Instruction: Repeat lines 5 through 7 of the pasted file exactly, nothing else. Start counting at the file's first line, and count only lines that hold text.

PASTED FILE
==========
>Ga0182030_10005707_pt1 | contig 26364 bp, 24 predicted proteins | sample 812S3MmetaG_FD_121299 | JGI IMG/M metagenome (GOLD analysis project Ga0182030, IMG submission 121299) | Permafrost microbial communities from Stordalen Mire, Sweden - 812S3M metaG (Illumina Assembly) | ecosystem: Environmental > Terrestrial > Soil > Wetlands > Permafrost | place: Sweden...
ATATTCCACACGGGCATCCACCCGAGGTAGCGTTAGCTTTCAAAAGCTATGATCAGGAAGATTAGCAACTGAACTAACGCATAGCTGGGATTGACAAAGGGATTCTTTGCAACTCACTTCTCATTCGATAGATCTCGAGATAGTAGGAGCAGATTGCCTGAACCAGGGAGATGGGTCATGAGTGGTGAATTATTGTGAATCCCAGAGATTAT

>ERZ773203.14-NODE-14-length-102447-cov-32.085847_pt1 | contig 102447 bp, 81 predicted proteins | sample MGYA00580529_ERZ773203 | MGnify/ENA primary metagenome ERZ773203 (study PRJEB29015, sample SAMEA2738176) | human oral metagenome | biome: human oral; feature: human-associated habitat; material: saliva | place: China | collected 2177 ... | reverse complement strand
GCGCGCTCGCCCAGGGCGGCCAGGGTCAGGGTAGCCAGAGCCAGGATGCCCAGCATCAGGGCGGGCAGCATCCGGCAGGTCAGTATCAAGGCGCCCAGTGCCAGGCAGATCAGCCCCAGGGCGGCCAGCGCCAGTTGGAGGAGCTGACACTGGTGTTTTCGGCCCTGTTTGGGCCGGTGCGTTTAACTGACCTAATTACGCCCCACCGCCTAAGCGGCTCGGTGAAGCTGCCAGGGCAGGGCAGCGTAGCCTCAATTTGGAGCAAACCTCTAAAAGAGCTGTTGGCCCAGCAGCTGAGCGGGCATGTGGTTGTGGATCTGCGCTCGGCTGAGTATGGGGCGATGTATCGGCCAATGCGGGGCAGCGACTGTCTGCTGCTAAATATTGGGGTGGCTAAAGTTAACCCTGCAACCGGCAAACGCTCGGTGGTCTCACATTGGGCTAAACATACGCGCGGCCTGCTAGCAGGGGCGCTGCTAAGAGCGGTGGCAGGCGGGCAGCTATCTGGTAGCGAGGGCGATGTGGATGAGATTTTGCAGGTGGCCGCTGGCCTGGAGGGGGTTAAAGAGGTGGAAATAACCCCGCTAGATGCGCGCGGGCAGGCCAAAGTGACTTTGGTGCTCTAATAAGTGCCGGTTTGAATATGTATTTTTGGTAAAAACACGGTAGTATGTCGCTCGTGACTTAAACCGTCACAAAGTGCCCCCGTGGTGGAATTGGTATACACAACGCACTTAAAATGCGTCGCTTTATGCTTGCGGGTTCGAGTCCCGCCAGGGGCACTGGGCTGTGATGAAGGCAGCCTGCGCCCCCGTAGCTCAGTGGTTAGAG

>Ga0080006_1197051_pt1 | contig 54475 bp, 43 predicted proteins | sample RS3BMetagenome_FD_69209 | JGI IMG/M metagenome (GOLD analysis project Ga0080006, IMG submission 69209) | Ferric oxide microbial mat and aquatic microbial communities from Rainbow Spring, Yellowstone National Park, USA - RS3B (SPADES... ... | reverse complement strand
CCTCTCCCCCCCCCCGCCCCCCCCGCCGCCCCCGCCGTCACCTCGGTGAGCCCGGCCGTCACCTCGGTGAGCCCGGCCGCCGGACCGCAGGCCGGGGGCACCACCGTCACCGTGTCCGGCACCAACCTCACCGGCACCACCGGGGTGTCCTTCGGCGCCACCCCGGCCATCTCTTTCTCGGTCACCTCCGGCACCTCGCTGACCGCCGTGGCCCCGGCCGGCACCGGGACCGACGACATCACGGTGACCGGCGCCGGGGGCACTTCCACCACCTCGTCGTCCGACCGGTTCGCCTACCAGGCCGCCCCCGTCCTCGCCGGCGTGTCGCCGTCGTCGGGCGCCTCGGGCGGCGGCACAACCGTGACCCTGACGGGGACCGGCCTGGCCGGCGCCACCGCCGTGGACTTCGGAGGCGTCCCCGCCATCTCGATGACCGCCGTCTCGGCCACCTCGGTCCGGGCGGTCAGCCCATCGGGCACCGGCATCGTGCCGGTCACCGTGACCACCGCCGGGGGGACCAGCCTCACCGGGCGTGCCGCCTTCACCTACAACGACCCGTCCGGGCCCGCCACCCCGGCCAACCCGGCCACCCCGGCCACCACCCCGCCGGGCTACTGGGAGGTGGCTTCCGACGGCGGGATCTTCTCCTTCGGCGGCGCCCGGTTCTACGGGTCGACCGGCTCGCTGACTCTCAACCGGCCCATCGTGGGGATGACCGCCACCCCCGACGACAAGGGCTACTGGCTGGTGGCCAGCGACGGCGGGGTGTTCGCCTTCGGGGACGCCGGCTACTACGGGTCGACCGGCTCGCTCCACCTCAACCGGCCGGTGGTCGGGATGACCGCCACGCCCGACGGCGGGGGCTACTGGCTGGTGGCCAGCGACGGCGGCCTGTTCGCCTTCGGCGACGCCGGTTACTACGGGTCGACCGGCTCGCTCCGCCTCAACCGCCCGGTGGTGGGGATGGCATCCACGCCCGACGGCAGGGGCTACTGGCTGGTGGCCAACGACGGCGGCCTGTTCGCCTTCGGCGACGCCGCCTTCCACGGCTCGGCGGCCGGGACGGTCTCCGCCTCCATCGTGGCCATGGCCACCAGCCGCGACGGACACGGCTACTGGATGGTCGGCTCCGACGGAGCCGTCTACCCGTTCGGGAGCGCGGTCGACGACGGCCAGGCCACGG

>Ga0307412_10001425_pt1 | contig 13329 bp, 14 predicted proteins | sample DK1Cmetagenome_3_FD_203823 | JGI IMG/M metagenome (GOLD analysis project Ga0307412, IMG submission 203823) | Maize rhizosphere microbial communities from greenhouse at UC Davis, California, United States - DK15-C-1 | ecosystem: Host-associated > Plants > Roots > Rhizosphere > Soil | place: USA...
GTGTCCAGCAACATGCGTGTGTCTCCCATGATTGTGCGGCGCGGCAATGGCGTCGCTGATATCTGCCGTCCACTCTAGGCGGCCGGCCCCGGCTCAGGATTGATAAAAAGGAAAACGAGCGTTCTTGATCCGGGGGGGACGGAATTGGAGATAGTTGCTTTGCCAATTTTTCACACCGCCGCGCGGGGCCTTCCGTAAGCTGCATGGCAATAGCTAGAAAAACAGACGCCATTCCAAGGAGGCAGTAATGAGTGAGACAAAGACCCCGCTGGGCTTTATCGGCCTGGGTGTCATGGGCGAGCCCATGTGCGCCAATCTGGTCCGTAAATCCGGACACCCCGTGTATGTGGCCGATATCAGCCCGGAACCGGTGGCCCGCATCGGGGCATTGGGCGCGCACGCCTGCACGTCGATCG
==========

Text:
>Ga0080006_1197051_pt1 | contig 54475 bp, 43 predicted proteins | sample RS3BMetagenome_FD_69209 | JGI IMG/M metagenome (GOLD analysis project Ga0080006, IMG submission 69209) | Ferric oxide microbial mat and aquatic microbial communities from Rainbow Spring, Yellowstone National Park, USA - RS3B (SPADES... ... | reverse complement strand
CCTCTCCCCCCCCCCGCCCCCCCCGCCGCCCCCGCCGTCACCTCGGTGAGCCCGGCCGTCACCTCGGTGAGCCCGGCCGCCGGACCGCAGGCCGGGGGCACCACCGTCACCGTGTCCGGCACCAACCTCACCGGCACCACCGGGGTGTCCTTCGGCGCCACCCCGGCCATCTCTTTCTCGGTCACCTCCGGCACCTCGCTGACCGCCGTGGCCCCGGCCGGCACCGGGACCGACGACATCACGGTGACCGGCGCCGGGGGCACTTCCACCACCTCGTCGTCCGACCGGTTCGCCTACCAGGCCGCCCCCGTCCTCGCCGGCGTGTCGCCGTCGTCGGGCGCCTCGGGCGGCGGCACAACCGTGACCCTGACGGGGACCGGCCTGGCCGGCGCCACCGCCGTGGACTTCGGAGGCGTCCCCGCCATCTCGATGACCGCCGTCTCGGCCACCTCGGTCCGGGCGGTCAGCCCATCGGGCACCGGCATCGTGCCGGTCACCGTGACCACCGCCGGGGGGACCAGCCTCACCGGGCGTGCCGCCTTCACCTACAACGACCCGTCCGGGCCCGCCACCCCGGCCAACCCGGCCACCCCGGCCACCACCCCGCCGGGCTACTGGGAGGTGGCTTCCGACGGCGGGATCTTCTCCTTCGGCGGCGCCCGGTTCTACGGGTCGACCGGCTCGCTGACTCTCAACCGGCCCATCGTGGGGATGACCGCCACCCCCGACGACAAGGGCTACTGGCTGGTGGCCAGCGACGGCGGGGTGTTCGCCTTCGGGGACGCCGGCTACTACGGGTCGACCGGCTCGCTCCACCTCAACCGGCCGGTGGTCGGGATGACCGCCACGCCCGACGGCGGGGGCTACTGGCTGGTGGCCAGCGACGGCGGCCTGTTCGCCTTCGGCGACGCCGGTTACTACGGGTCGACCGGCTCGCTCCGCCTCAACCGCCCGGTGGTGGGGATGGCATCCACGCCCGACGGCAGGGGCTACTGGCTGGTGGCCAACGACGGCGGCCTGTTCGCCTTCGGCGACGCCGCCTTCCACGGCTCGGCGGCCGGGACGGTCTCCGCCTCCATCGTGGCCATGGCCACCAGCCGCGACGGACACGGCTACTGGATGGTCGGCTCCGACGGAGCCGTCTACCCGTTCGGGAGCGCGGTCGACGACGGCCAGGCCACGG

>Ga0307412_10001425_pt1 | contig 13329 bp, 14 predicted proteins | sample DK1Cmetagenome_3_FD_203823 | JGI IMG/M metagenome (GOLD analysis project Ga0307412, IMG submission 203823) | Maize rhizosphere microbial communities from greenhouse at UC Davis, California, United States - DK15-C-1 | ecosystem: Host-associated > Plants > Roots > Rhizosphere > Soil | place: USA...